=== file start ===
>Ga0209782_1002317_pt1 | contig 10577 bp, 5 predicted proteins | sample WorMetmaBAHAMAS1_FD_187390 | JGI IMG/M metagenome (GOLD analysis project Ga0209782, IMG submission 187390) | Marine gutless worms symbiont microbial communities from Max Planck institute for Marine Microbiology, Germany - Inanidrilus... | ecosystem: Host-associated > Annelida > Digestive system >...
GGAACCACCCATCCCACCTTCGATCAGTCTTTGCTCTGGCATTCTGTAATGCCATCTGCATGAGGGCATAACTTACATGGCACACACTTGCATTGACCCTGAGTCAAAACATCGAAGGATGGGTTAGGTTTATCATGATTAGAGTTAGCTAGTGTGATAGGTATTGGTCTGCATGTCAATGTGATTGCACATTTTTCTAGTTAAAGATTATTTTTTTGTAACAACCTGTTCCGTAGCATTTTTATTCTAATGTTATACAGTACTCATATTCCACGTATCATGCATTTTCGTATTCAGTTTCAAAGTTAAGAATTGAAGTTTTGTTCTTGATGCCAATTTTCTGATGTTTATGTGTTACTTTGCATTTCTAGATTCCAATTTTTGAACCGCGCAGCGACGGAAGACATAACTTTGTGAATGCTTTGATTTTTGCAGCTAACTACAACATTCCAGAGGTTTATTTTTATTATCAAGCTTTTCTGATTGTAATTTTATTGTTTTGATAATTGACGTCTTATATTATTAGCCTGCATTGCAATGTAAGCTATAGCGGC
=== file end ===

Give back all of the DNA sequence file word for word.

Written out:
>Ga0209782_1002317_pt1 | contig 10577 bp, 5 predicted proteins | sample WorMetmaBAHAMAS1_FD_187390 | JGI IMG/M metagenome (GOLD analysis project Ga0209782, IMG submission 187390) | Marine gutless worms symbiont microbial communities from Max Planck institute for Marine Microbiology, Germany - Inanidrilus... | ecosystem: Host-associated > Annelida > Digestive system >...
GGAACCACCCATCCCACCTTCGATCAGTCTTTGCTCTGGCATTCTGTAATGCCATCTGCATGAGGGCATAACTTACATGGCACACACTTGCATTGACCCTGAGTCAAAACATCGAAGGATGGGTTAGGTTTATCATGATTAGAGTTAGCTAGTGTGATAGGTATTGGTCTGCATGTCAATGTGATTGCACATTTTTCTAGTTAAAGATTATTTTTTTGTAACAACCTGTTCCGTAGCATTTTTATTCTAATGTTATACAGTACTCATATTCCACGTATCATGCATTTTCGTATTCAGTTTCAAAGTTAAGAATTGAAGTTTTGTTCTTGATGCCAATTTTCTGATGTTTATGTGTTACTTTGCATTTCTAGATTCCAATTTTTGAACCGCGCAGCGACGGAAGACATAACTTTGTGAATGCTTTGATTTTTGCAGCTAACTACAACATTCCAGAGGTTTATTTTTATTATCAAGCTTTTCTGATTGTAATTTTATTGTTTTGATAATTGACGTCTTATATTATTAGCCTGCATTGCAATGTAAGCTATAGCGGC